Critics of the Kremlin just as swiftly dismissed the suggestion that the 2013 incident justified the interception of the passenger jet carrying Pratasevich and more than 100 other people on a flight between two EU countries. But if Russia did initiate or accede to the action by the Belarusian state, one potential motive might have been to set a precedent for similar moves by Moscow in the future.

Analysts at the German Council on Foreign Relations believe that Putin's Russia could have been "testing a new method of 'rogue' action, using Belarus as a testing ground," Milan Nic, a senior fellow at the Berlin-based think tank, wrote on Twitter, citing an exchange between experts there.

That possibility could be a particularly strong source of concern for Russian opponents of Putin's government, including members of jailed Kremlin foe Aleksei Navalny's organizations, which appear likely to be branded "extremist" in the near future.

Pratasevich, 26, was a key administrator of the Telegram channel NEXTA Live, which has been covering the protests that broke out in Belarus following the disputed August election. He and colleague Stsyapan Putsila fled Belarus late last year, fearing prosecution after a Minsk court labeled the channel and its logo extremist.

In November 2020, Minsk launched investigations into Pratasevich and Putsila on suspicion of organizing mass disorder, disrupting social order, and inciting social hatred -- similar to the accusations that Russian authorities have made, without evidence, against Navalny and his organizations.

On Twitter, Nic indicated that experts at the independent research institute believe that because the Russian and Belarusian air defense systems are integrated, the passenger jet carrying Pratasevich could not have been diverted as it was without Moscow's approval.

Father Of Journalist Detained In 'Air Piracy' Incident Says Belarus Must Have Had Outside Help
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Regardless of whether it could have done so on its own, "Belarus would not have hijacked an EU plane without Russian approval," Timothy Snyder, a U.S. historian and author of several books focusing on the region that includes Belarus, wrote on Twitter, adding: "Possibly the hijacking was even a Russian initiative."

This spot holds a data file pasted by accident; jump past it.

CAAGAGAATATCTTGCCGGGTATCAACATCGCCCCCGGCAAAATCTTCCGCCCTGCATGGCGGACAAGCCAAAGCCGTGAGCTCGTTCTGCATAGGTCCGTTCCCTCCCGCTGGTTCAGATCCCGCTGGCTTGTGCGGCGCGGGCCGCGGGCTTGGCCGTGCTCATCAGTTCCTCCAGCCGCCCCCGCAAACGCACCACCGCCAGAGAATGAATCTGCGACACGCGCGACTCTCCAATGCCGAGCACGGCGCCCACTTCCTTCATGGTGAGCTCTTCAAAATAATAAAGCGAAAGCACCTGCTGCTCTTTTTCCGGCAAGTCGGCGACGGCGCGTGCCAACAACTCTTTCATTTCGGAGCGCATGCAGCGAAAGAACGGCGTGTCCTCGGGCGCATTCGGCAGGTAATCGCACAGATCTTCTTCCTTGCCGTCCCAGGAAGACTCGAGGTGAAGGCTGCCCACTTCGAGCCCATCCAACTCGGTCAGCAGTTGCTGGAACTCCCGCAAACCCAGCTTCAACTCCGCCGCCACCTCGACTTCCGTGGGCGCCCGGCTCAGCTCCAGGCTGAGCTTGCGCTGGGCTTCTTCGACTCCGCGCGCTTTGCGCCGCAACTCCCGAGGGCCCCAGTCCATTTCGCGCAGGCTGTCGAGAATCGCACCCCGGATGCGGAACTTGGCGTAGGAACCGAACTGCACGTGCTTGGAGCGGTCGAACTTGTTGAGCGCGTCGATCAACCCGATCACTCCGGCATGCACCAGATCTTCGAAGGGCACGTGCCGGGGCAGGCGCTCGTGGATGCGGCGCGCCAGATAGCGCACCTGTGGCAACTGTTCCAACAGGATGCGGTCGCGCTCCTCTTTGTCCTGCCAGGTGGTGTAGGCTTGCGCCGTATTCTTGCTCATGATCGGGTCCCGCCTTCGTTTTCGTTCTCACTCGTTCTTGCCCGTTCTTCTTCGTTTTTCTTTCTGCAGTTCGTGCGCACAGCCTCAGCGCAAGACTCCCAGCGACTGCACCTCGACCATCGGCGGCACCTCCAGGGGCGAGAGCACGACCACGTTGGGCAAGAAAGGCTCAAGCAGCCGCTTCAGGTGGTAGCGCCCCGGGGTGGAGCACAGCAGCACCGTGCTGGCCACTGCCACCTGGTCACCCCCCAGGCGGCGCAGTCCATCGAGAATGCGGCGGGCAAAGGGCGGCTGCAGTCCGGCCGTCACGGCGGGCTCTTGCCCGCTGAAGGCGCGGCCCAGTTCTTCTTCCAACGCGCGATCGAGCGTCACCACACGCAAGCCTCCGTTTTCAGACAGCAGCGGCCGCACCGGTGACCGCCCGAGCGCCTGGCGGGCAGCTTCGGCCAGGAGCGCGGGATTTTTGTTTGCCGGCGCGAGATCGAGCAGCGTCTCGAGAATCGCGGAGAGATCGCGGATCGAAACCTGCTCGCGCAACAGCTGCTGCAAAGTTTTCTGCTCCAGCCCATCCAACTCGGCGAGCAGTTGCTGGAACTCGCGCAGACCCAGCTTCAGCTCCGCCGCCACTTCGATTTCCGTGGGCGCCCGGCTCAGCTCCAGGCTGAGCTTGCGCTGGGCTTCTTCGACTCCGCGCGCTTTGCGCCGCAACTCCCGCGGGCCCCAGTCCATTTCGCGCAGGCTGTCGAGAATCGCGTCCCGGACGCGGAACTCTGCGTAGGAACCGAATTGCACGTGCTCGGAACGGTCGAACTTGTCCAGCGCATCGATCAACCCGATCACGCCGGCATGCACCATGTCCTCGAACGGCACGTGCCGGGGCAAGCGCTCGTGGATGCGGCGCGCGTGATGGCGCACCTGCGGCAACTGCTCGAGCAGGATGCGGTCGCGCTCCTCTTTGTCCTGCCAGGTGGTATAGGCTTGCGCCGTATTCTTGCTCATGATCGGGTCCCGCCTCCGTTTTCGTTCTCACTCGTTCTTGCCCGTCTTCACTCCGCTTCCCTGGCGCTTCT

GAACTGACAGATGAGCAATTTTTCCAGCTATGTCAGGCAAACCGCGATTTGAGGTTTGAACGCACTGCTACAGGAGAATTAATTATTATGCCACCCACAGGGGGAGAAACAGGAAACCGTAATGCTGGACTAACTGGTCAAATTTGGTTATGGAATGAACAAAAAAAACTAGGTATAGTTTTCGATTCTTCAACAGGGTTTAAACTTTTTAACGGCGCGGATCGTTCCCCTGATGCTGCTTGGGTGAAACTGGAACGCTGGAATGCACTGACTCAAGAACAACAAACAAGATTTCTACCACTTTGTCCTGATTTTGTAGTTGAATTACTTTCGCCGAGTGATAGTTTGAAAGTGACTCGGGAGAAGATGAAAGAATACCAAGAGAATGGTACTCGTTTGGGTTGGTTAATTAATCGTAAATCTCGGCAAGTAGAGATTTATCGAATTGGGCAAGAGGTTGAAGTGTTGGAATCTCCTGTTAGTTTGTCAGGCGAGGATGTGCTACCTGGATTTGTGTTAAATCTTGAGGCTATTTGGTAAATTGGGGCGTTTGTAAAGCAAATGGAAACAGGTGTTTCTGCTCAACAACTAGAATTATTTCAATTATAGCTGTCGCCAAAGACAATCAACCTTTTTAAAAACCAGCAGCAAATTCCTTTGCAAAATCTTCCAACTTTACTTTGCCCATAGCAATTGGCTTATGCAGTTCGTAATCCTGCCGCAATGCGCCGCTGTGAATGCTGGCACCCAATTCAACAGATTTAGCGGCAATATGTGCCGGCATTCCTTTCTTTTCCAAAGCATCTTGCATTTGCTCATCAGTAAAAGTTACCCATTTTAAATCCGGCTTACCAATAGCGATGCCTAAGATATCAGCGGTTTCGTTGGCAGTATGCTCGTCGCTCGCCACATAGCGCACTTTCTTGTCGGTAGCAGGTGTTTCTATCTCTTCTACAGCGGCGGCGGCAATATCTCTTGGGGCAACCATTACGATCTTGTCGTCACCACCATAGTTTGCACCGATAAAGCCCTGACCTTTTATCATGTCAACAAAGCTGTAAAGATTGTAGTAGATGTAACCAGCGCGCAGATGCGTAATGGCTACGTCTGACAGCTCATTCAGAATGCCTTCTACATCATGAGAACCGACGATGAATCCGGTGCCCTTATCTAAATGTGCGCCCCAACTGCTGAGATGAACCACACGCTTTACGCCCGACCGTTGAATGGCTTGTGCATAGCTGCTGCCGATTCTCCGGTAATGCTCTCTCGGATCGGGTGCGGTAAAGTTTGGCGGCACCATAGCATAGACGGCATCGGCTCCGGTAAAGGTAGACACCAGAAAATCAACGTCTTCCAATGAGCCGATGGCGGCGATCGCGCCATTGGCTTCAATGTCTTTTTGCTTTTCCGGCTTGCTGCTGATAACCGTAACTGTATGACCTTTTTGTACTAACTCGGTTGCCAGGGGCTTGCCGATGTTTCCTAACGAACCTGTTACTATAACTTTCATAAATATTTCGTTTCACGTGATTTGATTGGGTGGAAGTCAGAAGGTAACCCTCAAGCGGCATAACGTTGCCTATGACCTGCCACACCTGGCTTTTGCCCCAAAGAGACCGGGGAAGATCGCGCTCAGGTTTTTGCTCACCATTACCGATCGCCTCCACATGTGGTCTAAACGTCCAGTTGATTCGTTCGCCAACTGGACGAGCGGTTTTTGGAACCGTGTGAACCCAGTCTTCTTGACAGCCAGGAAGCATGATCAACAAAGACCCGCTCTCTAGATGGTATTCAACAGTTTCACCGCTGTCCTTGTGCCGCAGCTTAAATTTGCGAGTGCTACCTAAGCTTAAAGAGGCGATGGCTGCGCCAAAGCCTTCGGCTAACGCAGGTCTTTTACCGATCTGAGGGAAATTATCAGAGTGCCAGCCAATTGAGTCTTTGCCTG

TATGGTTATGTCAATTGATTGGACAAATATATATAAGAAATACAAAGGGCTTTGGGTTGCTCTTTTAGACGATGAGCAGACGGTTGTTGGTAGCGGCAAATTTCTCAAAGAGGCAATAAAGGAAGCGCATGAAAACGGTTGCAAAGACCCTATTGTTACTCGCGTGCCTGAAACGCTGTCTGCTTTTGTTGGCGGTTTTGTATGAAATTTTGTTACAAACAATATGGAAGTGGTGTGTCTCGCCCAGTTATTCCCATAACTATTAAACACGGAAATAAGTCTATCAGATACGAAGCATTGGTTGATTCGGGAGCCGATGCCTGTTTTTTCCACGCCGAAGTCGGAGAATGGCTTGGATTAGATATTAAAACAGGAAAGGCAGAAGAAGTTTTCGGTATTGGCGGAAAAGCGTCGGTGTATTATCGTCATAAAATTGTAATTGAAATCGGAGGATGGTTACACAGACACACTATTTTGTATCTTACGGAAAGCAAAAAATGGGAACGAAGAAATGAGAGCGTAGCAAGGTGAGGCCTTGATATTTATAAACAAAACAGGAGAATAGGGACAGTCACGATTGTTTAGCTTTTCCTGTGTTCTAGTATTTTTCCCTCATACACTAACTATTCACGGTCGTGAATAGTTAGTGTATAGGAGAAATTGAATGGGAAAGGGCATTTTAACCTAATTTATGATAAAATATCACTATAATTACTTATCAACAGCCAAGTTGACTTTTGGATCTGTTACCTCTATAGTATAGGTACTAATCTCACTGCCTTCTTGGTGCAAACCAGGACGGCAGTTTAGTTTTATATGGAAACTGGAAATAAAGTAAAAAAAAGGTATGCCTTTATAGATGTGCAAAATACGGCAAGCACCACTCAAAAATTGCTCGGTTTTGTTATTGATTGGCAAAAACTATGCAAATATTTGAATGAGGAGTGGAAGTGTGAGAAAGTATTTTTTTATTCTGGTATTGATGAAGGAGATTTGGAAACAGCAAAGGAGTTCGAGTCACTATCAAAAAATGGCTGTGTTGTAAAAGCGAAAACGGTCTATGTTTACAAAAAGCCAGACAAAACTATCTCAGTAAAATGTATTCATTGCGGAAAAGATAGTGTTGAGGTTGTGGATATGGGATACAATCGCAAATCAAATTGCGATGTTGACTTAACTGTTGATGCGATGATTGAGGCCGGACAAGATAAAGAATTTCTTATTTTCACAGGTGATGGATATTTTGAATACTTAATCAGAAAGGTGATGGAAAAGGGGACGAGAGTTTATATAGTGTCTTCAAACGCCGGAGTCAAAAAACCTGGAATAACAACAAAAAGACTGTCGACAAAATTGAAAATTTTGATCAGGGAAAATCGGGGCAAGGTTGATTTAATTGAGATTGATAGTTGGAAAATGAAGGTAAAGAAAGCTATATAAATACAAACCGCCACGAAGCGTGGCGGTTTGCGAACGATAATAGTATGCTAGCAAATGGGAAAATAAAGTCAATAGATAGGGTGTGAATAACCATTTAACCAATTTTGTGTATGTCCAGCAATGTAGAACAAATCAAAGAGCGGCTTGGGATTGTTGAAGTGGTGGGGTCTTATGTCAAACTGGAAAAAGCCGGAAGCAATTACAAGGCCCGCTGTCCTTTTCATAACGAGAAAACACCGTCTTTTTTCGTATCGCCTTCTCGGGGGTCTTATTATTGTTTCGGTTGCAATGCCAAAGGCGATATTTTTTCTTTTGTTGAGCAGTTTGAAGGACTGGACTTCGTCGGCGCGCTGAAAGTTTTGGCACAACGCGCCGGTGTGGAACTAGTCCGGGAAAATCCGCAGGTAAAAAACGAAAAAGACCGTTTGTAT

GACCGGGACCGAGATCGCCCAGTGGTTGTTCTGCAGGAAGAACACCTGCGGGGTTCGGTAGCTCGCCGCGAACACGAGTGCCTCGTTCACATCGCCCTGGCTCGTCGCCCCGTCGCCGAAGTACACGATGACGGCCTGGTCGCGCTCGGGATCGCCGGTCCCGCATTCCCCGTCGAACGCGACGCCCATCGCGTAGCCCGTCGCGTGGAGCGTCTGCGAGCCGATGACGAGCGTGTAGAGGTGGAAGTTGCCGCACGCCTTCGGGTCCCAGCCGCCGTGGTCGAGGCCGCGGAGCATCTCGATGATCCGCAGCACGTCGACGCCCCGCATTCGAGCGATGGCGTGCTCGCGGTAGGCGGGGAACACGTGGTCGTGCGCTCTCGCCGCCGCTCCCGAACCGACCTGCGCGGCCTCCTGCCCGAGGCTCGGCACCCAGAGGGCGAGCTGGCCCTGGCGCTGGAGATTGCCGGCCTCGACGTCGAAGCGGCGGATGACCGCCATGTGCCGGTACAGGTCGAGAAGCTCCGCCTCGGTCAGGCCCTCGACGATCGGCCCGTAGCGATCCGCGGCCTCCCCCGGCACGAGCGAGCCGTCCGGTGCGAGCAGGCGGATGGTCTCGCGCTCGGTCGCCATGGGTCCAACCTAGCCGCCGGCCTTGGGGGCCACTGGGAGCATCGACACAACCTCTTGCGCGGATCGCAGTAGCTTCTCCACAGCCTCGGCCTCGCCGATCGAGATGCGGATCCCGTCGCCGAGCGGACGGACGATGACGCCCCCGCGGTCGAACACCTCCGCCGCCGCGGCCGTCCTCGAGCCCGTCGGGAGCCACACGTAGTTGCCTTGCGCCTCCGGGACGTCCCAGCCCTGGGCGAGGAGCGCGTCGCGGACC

Snyder suggested that Moscow's aim would be to force Belarus into an even tighter embrace with Russia by increasing its isolation from the West.

"The Russian play would be: foreseeable EU sanctions on Belarus drive Minsk closer to Moscow," he wrote.

'Kadyrov Of The West'

Putin has been seeking to integrate Belarus more closely with Russia for almost two decades and has seemed to step up the effort in the past few years. Lukashenka has long resisted moves that could compromise Belarusian sovereignty but the post-election crackdown on protests has pushed Minsk closer to Moscow by raising the ire of the West, upsetting his balancing act.

The incident could also be useful for the Kremlin as a way to try to suggest to the West that Russia's persecution of government opponents is child's play compared to the clampdown by Lukashenka, who years ago was dubbed "Europe's last dictator" by some U.S. officials.

Still, other observers believe that the Kremlin may not be happy about the drama that unfolded over Belarus on May 23, suggesting that it complicates Moscow's diplomatic efforts at a delicate time as Russia and the United States prepare for a possible summit between Putin and President Joe Biden in June.

Alyaksandr Lukashenka (left) and Russian President Vladimir Putin (file photo)
Alyaksandr Lukashenka (left) and Russian President Vladimir Putin (file photo)

Russia may have more influence over Belarus than it did in the past, but the dependence is a two-way street to some extent: By supporting Lukashenka in the face of street protests and Western criticism, Putin has hitched his wagon to the Lukashenka for the time being, at least.

"I doubt [the] Kremlin is excited about Lukashenka now. Putin has a stressful summit with Biden coming up," Anton Barbashin, editorial director at Riddle Russia, a platform for analysis on Russia, wrote on Twitter.

"But due to the nature of the [Russia-Belarus] relationship Putin has to back up Minsk," Barbashin wrote, referring to Lukashenka as a "Kadyrov of the West" -- a reference to Ramzan Kadyrov, the Kremlin-backed head of Russia's Chechnya region.

Kadyrov runs Chechnya like his own fiefdom, frequently flouting Russian law, and stands accused of countless egregious human rights abuses by activists and opponents.

'I Will Destroy You': Chechen Leader Threatens Kid On Instagram
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Critics of the Kremlin say that he should be an embarrassment to Putin, because his actions undermine efforts to cast the Russian president as the strong leader of a law-based country.

But analysts say Putin turns a blind eye to Kadyrov's conduct, because the Kremlin relies on him to keep order and control separatist sentiment and violence in Chechnya, the site of two devastating post-Soviet wars and an Islamist insurgency that spread to other mostly Muslim regions in the North Caucasus.

RFE/RL senior correspondent Robert Coalson contributed to this report

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"Watchdog" is a blog with a singular mission -- to monitor the latest developments concerning human rights, civil society, and press freedom. We'll pay particular attention to reports concerning countries in RFE/RL's broadcast region.